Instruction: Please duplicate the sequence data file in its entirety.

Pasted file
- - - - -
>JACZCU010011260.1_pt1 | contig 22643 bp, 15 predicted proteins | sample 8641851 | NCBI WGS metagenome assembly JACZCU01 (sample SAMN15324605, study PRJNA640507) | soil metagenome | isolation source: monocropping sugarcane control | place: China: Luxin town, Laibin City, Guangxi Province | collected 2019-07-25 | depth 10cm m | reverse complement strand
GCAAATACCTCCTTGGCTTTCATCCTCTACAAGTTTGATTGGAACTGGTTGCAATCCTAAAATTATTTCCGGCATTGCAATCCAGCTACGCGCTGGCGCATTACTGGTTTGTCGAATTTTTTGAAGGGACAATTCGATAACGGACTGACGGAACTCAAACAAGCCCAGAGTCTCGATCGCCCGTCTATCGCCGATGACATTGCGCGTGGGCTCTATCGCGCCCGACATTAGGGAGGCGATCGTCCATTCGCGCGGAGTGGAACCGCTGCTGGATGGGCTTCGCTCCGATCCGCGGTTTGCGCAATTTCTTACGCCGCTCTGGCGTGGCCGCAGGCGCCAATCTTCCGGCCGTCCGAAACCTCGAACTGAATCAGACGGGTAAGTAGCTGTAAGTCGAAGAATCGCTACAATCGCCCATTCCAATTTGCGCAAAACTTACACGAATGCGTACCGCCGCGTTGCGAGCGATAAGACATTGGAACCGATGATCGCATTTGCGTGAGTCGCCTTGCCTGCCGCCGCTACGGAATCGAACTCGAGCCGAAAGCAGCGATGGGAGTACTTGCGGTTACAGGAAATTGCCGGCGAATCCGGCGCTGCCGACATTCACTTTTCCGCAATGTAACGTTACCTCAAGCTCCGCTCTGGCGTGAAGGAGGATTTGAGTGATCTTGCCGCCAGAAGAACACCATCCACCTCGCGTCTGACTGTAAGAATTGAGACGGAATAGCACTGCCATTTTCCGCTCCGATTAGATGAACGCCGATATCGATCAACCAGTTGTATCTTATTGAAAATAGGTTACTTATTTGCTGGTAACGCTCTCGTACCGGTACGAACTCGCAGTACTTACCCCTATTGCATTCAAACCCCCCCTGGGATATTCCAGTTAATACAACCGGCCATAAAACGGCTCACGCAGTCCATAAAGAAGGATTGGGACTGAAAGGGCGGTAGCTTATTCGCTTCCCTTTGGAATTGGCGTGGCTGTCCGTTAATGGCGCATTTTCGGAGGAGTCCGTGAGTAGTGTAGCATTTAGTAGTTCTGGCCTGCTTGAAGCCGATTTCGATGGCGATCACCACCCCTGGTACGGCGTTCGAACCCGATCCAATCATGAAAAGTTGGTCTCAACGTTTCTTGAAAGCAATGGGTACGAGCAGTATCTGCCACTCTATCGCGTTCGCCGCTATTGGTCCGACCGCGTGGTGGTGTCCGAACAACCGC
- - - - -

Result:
>JACZCU010011260.1_pt1 | contig 22643 bp, 15 predicted proteins | sample 8641851 | NCBI WGS metagenome assembly JACZCU01 (sample SAMN15324605, study PRJNA640507) | soil metagenome | isolation source: monocropping sugarcane control | place: China: Luxin town, Laibin City, Guangxi Province | collected 2019-07-25 | depth 10cm m | reverse complement strand
GCAAATACCTCCTTGGCTTTCATCCTCTACAAGTTTGATTGGAACTGGTTGCAATCCTAAAATTATTTCCGGCATTGCAATCCAGCTACGCGCTGGCGCATTACTGGTTTGTCGAATTTTTTGAAGGGACAATTCGATAACGGACTGACGGAACTCAAACAAGCCCAGAGTCTCGATCGCCCGTCTATCGCCGATGACATTGCGCGTGGGCTCTATCGCGCCCGACATTAGGGAGGCGATCGTCCATTCGCGCGGAGTGGAACCGCTGCTGGATGGGCTTCGCTCCGATCCGCGGTTTGCGCAATTTCTTACGCCGCTCTGGCGTGGCCGCAGGCGCCAATCTTCCGGCCGTCCGAAACCTCGAACTGAATCAGACGGGTAAGTAGCTGTAAGTCGAAGAATCGCTACAATCGCCCATTCCAATTTGCGCAAAACTTACACGAATGCGTACCGCCGCGTTGCGAGCGATAAGACATTGGAACCGATGATCGCATTTGCGTGAGTCGCCTTGCCTGCCGCCGCTACGGAATCGAACTCGAGCCGAAAGCAGCGATGGGAGTACTTGCGGTTACAGGAAATTGCCGGCGAATCCGGCGCTGCCGACATTCACTTTTCCGCAATGTAACGTTACCTCAAGCTCCGCTCTGGCGTGAAGGAGGATTTGAGTGATCTTGCCGCCAGAAGAACACCATCCACCTCGCGTCTGACTGTAAGAATTGAGACGGAATAGCACTGCCATTTTCCGCTCCGATTAGATGAACGCCGATATCGATCAACCAGTTGTATCTTATTGAAAATAGGTTACTTATTTGCTGGTAACGCTCTCGTACCGGTACGAACTCGCAGTACTTACCCCTATTGCATTCAAACCCCCCCTGGGATATTCCAGTTAATACAACCGGCCATAAAACGGCTCACGCAGTCCATAAAGAAGGATTGGGACTGAAAGGGCGGTAGCTTATTCGCTTCCCTTTGGAATTGGCGTGGCTGTCCGTTAATGGCGCATTTTCGGAGGAGTCCGTGAGTAGTGTAGCATTTAGTAGTTCTGGCCTGCTTGAAGCCGATTTCGATGGCGATCACCACCCCTGGTACGGCGTTCGAACCCGATCCAATCATGAAAAGTTGGTCTCAACGTTTCTTGAAAGCAATGGGTACGAGCAGTATCTGCCACTCTATCGCGTTCGCCGCTATTGGTCCGACCGCGTGGTGGTGTCCGAACAACCGC